Butler Robot. (Source: GreyOrange)

Now Robots Are Coming After India’s Low-Cost Labour

Butler, a stubby, orange robot, crawls along the aisles to fetch everything from smartphones to shampoos from warehouse shelves. It takes an hour to do what an average worker does in five. Its cousin Sorter, a smart conveyor belt, arranges parcels by weight, size and delivery location at least four times quicker than humans.

Built by India’s largest warehouse robotics startup GreyOrange, they help online retailers and logistics firms cut delivery time and costs, central to the fight for supremacy in this nation’s booming e-commerce market. The startup, which operates from Gurugram and Singapore, counts the country’s biggest e-tailer Flipkart, furniture portal Pepperfry and courier service providers DTDC and Delhivery among its clients.

“With the help of these robots, an order can be picked from the warehouse and dispatched in 20 minutes,” said Akash Gupta, co-founder and chief technology officer of GreyOrange. The robots are already sorting about 1.2 crore packets a month, he said. Butler and Sorter could even replace 60-80 percent of warehouse workforce, according to a GreyOrange presentation.

That robots are gaining ground in a land of abundant cheap labour shows just how dramatic the disruption to human work could become in the very near future.

A warehouse worker here earns Rs 10,000 a month on an average (about $8 a day). As online retailers turn to machines to manage a growing volume of orders, a chunk of such unskilled jobs could become redundant. More so when homegrown e-tailers like Flipkart – still the nation's biggest e-commerce site backed by SoftBank Group Corp, Tiger Global and Tencent Holdings – battle Seattle-based giant Amazon, which triggered an automation war in the U.S. by acquiring Kiva Systems for $775 million in 2012.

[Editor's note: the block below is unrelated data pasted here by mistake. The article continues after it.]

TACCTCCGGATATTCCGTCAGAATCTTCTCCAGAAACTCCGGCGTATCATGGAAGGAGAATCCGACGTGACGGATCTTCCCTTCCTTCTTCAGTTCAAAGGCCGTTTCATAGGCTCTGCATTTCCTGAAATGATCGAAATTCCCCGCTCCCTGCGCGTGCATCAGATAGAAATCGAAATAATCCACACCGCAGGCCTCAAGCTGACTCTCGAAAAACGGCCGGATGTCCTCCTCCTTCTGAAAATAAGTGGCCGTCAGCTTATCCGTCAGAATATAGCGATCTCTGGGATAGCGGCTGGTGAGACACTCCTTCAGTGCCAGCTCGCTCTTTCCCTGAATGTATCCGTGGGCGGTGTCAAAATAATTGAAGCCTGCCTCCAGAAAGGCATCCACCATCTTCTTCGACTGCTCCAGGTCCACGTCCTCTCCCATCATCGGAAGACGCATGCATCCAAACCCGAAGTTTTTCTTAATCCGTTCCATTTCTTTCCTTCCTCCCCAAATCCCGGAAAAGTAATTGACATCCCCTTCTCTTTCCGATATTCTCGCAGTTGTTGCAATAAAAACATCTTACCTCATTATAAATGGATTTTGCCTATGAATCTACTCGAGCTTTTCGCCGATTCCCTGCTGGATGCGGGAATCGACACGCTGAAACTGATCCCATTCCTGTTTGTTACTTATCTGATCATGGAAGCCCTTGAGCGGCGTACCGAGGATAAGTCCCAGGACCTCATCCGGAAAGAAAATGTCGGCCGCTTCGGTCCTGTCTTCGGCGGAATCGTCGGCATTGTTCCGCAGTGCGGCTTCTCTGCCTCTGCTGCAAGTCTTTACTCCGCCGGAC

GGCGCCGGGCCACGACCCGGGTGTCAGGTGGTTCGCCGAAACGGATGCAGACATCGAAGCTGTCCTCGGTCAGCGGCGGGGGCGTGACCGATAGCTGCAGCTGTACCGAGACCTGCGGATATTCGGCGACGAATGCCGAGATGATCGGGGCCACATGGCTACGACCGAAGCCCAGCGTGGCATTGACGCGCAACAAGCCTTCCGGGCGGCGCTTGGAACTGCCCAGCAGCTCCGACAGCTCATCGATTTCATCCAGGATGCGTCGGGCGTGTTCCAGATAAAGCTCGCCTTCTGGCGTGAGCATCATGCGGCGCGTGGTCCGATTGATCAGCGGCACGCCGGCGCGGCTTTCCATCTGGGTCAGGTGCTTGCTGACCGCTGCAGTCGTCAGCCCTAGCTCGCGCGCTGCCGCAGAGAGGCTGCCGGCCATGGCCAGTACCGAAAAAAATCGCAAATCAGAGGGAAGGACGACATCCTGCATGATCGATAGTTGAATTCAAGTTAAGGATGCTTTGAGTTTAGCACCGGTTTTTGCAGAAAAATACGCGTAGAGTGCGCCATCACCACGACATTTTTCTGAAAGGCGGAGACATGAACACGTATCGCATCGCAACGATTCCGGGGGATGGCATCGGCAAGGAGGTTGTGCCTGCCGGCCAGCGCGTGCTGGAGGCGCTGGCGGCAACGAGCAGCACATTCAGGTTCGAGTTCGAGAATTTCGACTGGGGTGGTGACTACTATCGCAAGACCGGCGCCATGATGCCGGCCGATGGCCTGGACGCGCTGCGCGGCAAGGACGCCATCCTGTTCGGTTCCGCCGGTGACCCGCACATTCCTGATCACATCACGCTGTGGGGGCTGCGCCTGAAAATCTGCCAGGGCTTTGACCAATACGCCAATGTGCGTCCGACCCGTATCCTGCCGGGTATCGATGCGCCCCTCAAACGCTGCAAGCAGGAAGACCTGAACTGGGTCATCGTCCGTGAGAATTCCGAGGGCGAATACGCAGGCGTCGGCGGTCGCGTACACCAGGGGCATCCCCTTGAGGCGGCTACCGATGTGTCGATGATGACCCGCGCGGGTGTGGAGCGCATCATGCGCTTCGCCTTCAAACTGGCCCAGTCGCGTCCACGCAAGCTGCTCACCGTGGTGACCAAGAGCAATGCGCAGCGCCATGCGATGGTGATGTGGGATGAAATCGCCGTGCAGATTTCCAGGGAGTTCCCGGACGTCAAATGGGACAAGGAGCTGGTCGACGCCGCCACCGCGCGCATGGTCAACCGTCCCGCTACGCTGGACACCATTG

The GreyOrange office in Gurugram. (Photographer: Nishant Sharma/BloombergQuint)

“The kind of jobs we used to see in warehouses four, five years back are not going to be there in the coming two to three years,” Satish Mena, an analyst at Forrester Research India Pvt., told BloombergQuint. “The pace of job creation in these warehouses is slowing down. The scale e-commerce companies are looking at, and the order volume they are getting, they need robots and humans to work side by side.”

The advisory firm expects India’s online commerce to be a $64-billion market in four years, clocking a five-year compounded annual growth rate of 31.2 percent.

Amazon and Flipkart opened nearly a quarter of their 71 warehouses in the last one year. Having lured customers with discounts, they are dealing with demanding buyers in a competitive market. The focus has shifted to same-day deliveries and easy returns, to win customer loyalty.

With automation, the number of jobs per warehouse may not increase or could decrease as companies become more efficient, said Arvind Singhal, chairman of Technopak Advisors Pvt. Ltd, a retail consulting firm. “Yet, as the e-commerce industry grows, the likes Flipkart and Amazon will require more distribution centres and will require more people to manage them.”

Flipkart, Pepperfry, Delhivery didn't respond to BloombergQuint’s queries and Amazon said it doesn't use robotics in India but has an automated conveyor system at two of its largest warehouses.

Sorter Robot. (Photographer: Nishant Sharma/BloombergQuint)

GreyOrange said it has shipped the robots to logistics companies globally, from Chile and Brazil to Singapore and Hong Kong.

Having raised $35 million from the likes of Tiger Global Management and Blume Ventures, it runs eight offices in five countries and employs more than 650 people. The company declined to share revenues.

Akash Gupta, co-founder and CTO, GreyOrange. (Photographer: Nishant Sharma/BloombergQuint)

Courier service DTDC Express Ltd., which serves more than 11,000 locations, has been using the GreyOrange Sorter for three years now. It used to take six to seven hours to push a parcel out of its hub. The time has come down to 90 minutes after installing the sorter, said Abhishek Chakraborty, executive director at DTDC Express.

“It reduced the number of human touch-points that came in the journey of the parcel. The speed went up and the number of errors came down.”

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